The loss of Harry Kalas is right on par with the loss of my grandfather. Ironically enough, I'm finding out that many others in the Philadelphia area are feeling the same way. On the day that Harry died, I got a call from my friend Brian, asking me how I was doing. I found it kind of striking and actually somewhat beautiful because he and I ended up consoling each other the way one would during the passing of a family member. The reality of it is that Harry was family, not only to us, but also to millions of others in the Philadelphia area. This was a man I never met personally, but was still someone with whom I felt I had shared a lifetime of memories. On almost a daily basis during each baseball season, Harry had been a welcomed guest in my home or in my car. He knew Phillies fans and we knew him in return. He loved Phillies fans and we loved him equally in return! For many of us who've grown up as baseball fans in Philadelphia, Harry is all we know, and is the person primarily responsible for nurturing our initial sparks of interest into a roaring love for the game.

Since the 2009 baseball season began just two weeks ago, I've admittedly had a little trouble really getting into it since the Phillies are the reigning World Champions. However, over the first several games, hearing Harry's voice and his passion, even in the little details, helped to pull me back in and get me pumped up for this year's title defense. Truly this man had a gift for curing any and all forms of baseball apathy. The day before Harry died -- April 12, 2009 -- I was at my in-laws' house in Allentown and ended up watching the first eight innings of an eventual 7-5 Phillies win. Right before my wife and I left to return home, Chase Utley hit a 2-run home run to tie the game at 5. It was the last live home run I heard Harry call while he was still with us. Given that fact, I'll never forget it, nor will I forget how thrilled Harry was at the way the Phils had battled back from a 5-1 deficit to tie it up late in the game.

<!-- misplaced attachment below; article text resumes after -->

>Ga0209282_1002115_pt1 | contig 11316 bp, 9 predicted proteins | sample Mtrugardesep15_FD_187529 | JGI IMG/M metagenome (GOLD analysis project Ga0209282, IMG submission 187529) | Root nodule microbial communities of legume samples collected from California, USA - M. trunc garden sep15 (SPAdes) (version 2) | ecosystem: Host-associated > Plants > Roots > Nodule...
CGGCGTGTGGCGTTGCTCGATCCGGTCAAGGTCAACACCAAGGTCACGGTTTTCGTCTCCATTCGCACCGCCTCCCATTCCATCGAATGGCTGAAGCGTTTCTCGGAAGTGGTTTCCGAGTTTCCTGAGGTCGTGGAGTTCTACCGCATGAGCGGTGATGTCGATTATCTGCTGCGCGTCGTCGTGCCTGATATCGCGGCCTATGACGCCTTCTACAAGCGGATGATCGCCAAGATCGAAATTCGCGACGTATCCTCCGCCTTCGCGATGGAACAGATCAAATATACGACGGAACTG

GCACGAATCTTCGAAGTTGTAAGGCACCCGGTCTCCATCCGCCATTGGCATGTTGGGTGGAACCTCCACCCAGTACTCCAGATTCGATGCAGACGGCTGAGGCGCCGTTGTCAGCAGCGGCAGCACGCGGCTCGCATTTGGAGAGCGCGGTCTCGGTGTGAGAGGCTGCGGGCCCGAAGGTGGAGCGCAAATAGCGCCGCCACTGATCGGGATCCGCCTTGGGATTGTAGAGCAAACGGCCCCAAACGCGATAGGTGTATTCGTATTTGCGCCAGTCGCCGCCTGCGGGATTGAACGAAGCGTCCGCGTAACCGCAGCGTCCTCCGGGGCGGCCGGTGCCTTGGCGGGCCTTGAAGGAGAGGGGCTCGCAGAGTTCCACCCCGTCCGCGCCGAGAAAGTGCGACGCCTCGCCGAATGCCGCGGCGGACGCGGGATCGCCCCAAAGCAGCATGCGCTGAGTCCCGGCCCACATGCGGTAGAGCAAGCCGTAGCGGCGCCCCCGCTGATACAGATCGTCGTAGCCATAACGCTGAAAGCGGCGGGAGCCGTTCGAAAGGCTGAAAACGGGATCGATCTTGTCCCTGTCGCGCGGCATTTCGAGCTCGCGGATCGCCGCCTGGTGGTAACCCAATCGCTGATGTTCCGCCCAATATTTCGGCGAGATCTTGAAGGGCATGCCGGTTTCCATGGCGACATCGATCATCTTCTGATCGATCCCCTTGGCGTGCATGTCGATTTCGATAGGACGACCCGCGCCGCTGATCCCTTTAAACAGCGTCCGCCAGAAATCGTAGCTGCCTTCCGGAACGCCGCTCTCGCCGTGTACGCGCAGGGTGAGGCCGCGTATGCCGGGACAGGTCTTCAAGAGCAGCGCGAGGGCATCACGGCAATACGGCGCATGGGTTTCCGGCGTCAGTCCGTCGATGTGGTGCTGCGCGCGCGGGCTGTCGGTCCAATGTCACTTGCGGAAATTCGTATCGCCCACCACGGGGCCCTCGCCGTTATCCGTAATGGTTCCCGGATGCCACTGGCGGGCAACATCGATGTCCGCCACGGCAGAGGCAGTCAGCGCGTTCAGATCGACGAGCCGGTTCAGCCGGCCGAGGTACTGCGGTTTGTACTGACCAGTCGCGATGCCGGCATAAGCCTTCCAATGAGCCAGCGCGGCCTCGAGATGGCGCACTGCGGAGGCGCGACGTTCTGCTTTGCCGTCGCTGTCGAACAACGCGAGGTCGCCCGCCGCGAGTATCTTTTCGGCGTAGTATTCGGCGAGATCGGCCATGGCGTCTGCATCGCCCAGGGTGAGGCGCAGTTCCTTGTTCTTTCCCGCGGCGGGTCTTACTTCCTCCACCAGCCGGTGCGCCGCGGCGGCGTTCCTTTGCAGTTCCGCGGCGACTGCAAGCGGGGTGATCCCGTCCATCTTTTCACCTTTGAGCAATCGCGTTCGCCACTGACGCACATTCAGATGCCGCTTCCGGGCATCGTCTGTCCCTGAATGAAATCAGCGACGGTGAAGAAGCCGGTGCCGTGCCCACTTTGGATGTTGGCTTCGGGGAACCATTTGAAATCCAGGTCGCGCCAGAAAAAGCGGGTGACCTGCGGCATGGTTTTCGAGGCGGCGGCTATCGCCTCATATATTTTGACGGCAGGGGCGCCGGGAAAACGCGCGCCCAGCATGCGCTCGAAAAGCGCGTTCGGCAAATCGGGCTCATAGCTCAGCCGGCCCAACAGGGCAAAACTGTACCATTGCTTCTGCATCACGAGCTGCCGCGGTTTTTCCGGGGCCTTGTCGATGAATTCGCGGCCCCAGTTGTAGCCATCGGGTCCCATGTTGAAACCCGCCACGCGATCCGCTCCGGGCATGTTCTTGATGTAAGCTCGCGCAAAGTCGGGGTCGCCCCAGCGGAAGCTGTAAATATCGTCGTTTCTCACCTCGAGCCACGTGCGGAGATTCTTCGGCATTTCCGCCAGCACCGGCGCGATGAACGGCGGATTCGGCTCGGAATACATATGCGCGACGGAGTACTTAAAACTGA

Going forward, the Phillies will have tremendous shoes to fill and a grieving city will have to face the unthinkable task of watching and listening to Phillies games without the steady guidance of the one affectionately known as Harry the K. There has never been and never will be another like him.

2008 was for you, Harry. Thank you for making us all champions.


(1936-2009)

Wednesday, April 8, 2009

Gaining the World, Losing the Soul

The article below was written by Brian McLaren, founding member of Emergent Village, and was printed in the book, unChristian: What a New Generation Really Thinks About Christianity...and Why it Matters by David Kinnaman and Gabe Lyons.
It struck a chord with me personally and I thought it was worth sharing.

Gaining the World, Losing the Soul
by Brian McLaren